Howard Rubenstein, a spokesman for the Yankees said, “Yankee Stadium had a long-established procedure for when a ball is caught in a net and a fan reaches into the net to grab it. Security guards are instructed to tell a fan to let go of the ball, and once it was free of the net, a guard would return it. The fan “doesn’t give up his ownership, he only gives up custody.”

A legal opinion was given by Professor Paul Finkelman, a professor of Law at Albany Law School. He said, “it appears to me that when it went into the net, it went into the legal possession of the New York Yankees, and if stadium officials retrieve the ball and say ‘We’ll give it to you’ — whoever they’re pointing to — they have the right to do that.”

The dispute evokes memories of the bitter feud after Barry Bonds' record 73rd homer in 2001. Fan Alex Popov was first to glove the ball, but another crowd bystander, Patrick Hayashi, emerged with it after a melee. After three weeks in a courtroom, a judge ordered them to sell the ball and split the money.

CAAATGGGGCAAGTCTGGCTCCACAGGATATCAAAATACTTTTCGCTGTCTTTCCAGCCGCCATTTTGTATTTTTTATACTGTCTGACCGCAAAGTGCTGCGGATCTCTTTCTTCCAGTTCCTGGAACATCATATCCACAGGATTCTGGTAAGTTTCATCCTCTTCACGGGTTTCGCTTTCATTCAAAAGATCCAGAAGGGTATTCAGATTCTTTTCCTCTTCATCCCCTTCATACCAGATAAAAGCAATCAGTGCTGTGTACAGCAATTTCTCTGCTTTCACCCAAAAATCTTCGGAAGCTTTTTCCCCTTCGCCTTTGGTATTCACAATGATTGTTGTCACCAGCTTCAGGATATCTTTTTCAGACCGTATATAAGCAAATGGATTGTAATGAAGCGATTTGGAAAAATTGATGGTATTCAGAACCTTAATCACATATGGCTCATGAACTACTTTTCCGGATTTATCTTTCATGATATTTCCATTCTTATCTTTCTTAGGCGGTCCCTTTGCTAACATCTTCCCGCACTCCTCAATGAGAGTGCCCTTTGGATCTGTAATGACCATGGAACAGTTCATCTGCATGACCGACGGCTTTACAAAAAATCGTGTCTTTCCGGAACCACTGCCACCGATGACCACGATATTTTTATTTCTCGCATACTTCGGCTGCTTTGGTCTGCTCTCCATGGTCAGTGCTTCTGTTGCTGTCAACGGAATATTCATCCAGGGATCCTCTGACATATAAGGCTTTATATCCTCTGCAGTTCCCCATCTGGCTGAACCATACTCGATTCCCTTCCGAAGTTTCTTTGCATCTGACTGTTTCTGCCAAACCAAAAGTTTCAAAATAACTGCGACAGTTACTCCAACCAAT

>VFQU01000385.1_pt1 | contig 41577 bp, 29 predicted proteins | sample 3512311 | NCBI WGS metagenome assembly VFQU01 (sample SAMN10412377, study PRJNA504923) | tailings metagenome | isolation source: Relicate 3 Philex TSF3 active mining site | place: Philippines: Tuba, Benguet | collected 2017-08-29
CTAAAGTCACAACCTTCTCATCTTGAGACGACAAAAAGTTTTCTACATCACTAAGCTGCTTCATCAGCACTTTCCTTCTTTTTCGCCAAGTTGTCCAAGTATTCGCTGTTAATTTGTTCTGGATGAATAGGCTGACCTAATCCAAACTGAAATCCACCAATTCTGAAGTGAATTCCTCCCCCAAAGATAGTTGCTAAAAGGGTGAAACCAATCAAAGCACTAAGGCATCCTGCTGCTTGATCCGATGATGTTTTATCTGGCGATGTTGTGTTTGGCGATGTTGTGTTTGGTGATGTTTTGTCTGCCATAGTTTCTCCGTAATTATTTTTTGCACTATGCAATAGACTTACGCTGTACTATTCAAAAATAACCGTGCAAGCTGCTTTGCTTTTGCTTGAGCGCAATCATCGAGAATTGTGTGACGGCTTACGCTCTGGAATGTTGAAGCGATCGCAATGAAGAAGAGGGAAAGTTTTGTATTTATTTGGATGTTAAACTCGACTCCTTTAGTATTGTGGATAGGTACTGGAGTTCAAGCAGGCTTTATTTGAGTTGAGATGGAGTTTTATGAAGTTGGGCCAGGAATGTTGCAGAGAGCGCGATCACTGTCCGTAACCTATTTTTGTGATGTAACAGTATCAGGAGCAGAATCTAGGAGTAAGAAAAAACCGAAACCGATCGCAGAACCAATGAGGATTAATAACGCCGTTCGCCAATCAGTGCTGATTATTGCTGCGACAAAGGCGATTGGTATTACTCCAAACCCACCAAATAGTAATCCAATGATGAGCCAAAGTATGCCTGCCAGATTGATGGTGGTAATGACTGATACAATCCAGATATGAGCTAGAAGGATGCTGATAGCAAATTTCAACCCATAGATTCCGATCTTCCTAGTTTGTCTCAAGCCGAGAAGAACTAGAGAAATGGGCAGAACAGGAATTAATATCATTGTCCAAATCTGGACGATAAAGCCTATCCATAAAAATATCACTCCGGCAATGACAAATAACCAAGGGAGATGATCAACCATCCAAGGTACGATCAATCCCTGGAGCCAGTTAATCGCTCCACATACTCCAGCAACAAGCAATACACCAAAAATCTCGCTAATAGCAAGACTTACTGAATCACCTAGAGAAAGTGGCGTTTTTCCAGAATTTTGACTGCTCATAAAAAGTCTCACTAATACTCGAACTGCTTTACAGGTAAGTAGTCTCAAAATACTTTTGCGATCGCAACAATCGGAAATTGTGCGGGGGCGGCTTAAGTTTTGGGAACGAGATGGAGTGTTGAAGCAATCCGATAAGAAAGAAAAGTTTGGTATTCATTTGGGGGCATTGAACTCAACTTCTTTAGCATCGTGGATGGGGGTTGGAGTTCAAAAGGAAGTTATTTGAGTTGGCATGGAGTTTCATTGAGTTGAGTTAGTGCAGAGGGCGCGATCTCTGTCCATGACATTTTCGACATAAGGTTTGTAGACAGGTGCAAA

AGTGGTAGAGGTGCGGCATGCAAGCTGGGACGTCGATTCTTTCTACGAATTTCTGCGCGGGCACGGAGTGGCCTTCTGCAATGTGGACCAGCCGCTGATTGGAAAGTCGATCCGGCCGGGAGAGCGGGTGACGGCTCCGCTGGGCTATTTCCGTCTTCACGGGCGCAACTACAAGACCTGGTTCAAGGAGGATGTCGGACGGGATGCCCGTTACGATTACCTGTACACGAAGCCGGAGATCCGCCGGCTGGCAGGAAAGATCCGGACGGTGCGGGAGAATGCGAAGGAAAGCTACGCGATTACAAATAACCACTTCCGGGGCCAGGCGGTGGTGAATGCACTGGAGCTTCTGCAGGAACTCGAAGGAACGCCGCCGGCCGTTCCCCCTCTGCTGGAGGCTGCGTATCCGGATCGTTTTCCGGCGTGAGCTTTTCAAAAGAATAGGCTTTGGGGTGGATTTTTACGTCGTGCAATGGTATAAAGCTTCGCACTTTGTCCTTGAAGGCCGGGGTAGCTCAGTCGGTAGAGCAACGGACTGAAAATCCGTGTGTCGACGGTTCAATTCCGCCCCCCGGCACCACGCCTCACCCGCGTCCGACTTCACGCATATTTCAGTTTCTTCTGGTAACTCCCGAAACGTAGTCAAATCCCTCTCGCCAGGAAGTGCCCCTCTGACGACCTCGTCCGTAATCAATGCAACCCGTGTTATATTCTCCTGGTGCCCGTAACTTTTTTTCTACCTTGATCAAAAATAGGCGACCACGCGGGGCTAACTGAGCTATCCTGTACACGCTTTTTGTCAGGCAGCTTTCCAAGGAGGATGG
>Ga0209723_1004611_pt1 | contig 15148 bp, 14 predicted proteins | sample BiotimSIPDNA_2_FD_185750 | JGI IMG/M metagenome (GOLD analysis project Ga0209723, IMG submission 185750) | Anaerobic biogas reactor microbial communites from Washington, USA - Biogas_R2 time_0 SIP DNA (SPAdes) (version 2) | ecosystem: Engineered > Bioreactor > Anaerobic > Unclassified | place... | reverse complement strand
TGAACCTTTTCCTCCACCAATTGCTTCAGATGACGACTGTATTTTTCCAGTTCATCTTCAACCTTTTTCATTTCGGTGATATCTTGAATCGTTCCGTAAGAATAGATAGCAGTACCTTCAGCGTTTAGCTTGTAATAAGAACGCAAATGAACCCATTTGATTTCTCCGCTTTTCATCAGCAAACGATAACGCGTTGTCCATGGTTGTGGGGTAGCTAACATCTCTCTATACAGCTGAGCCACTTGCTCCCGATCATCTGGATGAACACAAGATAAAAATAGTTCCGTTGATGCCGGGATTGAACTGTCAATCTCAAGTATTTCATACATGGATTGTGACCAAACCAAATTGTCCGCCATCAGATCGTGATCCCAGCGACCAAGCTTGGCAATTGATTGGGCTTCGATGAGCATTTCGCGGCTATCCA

On October 18, 2008 Mr Harshman decided to sell the ball through a sports memorabilia auction in Manhattan. The minimum bid was set at $100,000. The auction people expected a final bid of between $200,000 and $300,000. The ball received no bids that met the minimum. My search of the internet seems to indicate the ball is still possessed by Mr. Harshman. If anyone has more information of where the ball is now please comment.

The next posting will be based on my phone interview with Paul Russo which I conducted on January 27, 2013. I was fascinated to hear how Paul described the whole incident. I think you will find Paul’s description of the entire incident very interesting.